EV Infrastructure Australia & New Zealand
EV infrastructure is one of the key barriers often cited by potential EV drivers or those looking to switch to their first electric car. EV infrastructure refers to the availability of EV charging stations (EVSE) found in easy to access public areas including workplaces, car parks, council areas and along major highways and arterial roadways. Without adequate EV infrastructure many EV drivers may fear that they may possibly run out of battery range, otherwise known as range anxiety.
The reality is that EV infrastructure is more widespread than first expected, especially when EV drivers are unaware of what to keep an eye out for.
Lets check out the EV infrastructure in Australia’s three largest Cities.
EV Infrastructure in Sydney – 106 Charging Locations
EV Infrastructure in Melbourne – 80 EV Charging locations
EV Infrastructure in Brisbane – 71 EV Charging Locations
So as you can see there is a large abundance of EV charging infrastructure already in place, with these numbers increasing by the month as more and more shops, councils and business’s appreciate the shift towards electric vehicles and how the investment into EV infrastructure can positively impact on the attractiveness of a destination.
The most important thing to understand with regards to EV infrastructure is that unlike in a normal car, you are rarely going to have to charge from empty to full. Your electric vehicle is usually plugged in and fully charged over night, with further tops ups done whilst at work, or out and about visiting a shopping centre or restaurant. Many EV drivers will report that they are only utilising EV infrastructure once or twice a week, and even then it is simple opportunistic charging to keep the battery topped up. Given most drivers in our capital cities would drive less than 100km a day, you can see why EV infrastructure dependency in our capital cities does not exist.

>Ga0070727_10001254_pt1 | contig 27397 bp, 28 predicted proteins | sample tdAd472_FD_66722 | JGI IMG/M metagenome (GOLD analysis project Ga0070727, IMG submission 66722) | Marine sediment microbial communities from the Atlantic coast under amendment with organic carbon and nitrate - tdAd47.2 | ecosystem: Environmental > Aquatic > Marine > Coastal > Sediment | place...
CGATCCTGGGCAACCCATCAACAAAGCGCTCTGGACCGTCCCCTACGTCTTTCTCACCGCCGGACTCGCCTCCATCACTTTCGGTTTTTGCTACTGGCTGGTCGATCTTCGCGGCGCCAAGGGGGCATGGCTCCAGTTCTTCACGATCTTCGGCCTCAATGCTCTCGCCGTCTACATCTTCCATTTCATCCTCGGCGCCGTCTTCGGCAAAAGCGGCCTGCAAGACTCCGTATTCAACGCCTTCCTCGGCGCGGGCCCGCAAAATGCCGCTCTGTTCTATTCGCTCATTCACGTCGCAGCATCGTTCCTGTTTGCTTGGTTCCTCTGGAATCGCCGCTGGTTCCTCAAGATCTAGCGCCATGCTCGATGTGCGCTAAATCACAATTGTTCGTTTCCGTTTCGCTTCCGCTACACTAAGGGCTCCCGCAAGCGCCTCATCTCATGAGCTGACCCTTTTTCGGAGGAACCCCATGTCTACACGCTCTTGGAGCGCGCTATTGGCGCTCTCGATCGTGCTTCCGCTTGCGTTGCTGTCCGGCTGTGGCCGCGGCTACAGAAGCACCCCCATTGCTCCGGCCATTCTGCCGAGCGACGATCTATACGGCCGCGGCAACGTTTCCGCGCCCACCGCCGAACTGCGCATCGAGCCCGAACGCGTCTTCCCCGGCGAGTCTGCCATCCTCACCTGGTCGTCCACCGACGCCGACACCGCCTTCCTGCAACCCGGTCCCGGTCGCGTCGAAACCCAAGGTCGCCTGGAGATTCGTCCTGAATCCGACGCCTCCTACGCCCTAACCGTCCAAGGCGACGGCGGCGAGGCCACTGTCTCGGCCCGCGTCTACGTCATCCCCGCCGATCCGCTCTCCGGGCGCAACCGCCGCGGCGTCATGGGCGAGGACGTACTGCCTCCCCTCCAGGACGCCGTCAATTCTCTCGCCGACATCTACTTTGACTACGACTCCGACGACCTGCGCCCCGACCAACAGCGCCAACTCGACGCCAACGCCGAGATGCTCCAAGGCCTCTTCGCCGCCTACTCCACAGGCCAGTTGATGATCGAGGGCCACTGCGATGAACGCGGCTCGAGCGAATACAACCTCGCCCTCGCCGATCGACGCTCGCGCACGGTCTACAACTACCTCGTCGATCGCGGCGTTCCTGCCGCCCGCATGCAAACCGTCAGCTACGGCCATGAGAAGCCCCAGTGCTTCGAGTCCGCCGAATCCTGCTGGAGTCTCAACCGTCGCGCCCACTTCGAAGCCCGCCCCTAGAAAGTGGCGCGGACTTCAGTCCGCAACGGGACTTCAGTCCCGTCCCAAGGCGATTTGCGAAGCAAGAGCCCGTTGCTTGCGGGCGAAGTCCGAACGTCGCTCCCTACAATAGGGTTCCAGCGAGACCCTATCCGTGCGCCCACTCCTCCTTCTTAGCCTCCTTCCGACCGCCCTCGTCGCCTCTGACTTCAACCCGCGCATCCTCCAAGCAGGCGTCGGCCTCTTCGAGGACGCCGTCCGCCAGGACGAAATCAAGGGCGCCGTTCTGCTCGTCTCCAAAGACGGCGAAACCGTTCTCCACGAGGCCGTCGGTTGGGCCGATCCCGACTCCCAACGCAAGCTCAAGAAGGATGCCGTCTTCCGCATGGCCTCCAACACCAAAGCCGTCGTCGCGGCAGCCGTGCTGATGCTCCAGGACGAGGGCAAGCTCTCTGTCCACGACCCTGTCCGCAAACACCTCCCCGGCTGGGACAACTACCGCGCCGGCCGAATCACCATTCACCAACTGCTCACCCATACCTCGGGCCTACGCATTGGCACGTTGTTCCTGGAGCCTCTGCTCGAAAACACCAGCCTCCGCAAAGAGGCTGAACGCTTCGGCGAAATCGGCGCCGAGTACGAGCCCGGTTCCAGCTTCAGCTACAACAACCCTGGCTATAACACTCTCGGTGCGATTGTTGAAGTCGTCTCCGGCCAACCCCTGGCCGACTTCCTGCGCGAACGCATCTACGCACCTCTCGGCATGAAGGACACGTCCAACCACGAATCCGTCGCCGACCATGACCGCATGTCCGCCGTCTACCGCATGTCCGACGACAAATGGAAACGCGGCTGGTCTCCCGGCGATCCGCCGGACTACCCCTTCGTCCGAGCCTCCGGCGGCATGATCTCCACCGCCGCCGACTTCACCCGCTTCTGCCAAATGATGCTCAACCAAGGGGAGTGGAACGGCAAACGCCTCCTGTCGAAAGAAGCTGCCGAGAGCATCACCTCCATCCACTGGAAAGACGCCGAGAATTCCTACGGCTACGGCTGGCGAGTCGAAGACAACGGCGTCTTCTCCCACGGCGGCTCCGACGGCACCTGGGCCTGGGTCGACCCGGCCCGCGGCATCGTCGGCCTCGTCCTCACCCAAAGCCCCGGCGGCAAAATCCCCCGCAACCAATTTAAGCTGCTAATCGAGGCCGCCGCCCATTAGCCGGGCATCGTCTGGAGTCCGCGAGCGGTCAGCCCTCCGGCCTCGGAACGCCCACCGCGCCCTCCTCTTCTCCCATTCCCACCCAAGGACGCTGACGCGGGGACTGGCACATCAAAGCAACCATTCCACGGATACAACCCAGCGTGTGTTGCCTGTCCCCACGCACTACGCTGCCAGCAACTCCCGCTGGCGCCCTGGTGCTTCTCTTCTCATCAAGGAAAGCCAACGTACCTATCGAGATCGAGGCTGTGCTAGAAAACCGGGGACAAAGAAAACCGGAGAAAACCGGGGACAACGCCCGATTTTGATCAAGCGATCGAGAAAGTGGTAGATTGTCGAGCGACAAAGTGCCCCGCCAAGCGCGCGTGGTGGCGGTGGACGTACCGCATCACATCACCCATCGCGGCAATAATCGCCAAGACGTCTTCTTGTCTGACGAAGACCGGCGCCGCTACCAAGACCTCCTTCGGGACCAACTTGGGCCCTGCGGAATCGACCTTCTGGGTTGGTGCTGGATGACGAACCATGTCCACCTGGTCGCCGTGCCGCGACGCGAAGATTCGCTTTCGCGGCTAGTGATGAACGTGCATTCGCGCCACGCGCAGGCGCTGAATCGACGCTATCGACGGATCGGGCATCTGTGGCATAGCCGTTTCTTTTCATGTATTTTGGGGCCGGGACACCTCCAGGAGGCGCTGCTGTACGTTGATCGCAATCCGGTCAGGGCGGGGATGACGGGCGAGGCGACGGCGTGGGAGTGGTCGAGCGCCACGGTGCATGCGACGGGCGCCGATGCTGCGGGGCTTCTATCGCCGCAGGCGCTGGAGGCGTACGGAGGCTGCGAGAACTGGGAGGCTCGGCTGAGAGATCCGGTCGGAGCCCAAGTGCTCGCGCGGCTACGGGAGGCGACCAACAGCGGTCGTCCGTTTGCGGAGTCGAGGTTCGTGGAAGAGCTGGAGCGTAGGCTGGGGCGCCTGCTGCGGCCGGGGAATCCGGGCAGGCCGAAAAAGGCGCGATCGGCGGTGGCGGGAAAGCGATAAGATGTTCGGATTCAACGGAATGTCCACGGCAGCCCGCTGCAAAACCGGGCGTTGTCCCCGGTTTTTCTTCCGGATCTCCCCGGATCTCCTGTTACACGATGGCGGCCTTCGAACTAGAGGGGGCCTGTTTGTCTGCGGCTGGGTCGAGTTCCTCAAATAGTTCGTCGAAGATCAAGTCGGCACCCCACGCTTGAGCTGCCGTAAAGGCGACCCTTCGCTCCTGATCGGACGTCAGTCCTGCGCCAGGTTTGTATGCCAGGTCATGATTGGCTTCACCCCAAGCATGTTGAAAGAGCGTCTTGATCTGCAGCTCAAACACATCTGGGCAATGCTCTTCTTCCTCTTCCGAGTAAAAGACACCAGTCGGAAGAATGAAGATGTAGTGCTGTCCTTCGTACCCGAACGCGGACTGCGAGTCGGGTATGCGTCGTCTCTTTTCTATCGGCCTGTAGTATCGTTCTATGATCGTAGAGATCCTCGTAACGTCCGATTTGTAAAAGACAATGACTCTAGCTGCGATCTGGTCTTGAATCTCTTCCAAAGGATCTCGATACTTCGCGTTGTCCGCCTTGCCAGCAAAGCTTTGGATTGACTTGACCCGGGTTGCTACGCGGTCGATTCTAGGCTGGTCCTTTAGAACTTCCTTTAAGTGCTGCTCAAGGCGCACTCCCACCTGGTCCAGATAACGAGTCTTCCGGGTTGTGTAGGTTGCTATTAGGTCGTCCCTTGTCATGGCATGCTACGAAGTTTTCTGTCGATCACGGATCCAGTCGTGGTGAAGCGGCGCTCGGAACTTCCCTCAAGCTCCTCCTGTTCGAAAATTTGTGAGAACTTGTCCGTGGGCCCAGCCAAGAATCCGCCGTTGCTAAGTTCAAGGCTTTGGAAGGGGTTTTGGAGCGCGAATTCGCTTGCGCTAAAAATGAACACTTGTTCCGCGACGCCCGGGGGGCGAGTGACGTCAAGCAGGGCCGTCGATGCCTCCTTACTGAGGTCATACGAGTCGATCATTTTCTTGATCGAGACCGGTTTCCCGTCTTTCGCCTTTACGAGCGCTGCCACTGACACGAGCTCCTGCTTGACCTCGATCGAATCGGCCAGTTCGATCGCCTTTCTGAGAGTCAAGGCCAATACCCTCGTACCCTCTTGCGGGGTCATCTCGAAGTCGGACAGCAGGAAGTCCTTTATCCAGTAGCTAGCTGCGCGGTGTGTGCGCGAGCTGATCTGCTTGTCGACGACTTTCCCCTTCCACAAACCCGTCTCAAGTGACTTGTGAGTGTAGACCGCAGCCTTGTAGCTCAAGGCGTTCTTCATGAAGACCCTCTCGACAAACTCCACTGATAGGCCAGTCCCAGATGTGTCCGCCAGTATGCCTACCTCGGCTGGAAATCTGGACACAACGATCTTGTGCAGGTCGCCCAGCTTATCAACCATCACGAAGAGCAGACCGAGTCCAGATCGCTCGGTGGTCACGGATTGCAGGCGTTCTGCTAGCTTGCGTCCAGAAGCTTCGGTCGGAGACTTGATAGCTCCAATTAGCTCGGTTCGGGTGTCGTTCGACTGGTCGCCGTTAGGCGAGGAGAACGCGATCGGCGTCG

A key consideration for EV infrastructure is along our major highways where longer distance driving will be taking place, testing the range of the electric vehicles on the market. This is where DC Fast charging EV infrastructure, such as the Tesla Super Charging Network, is critical to provide 80% battery top up in around 20-30 mins of time. As the uptake of electric vehicles in Australia increases over the coming years, this form of EV infrastructure will grow and develop to match demand.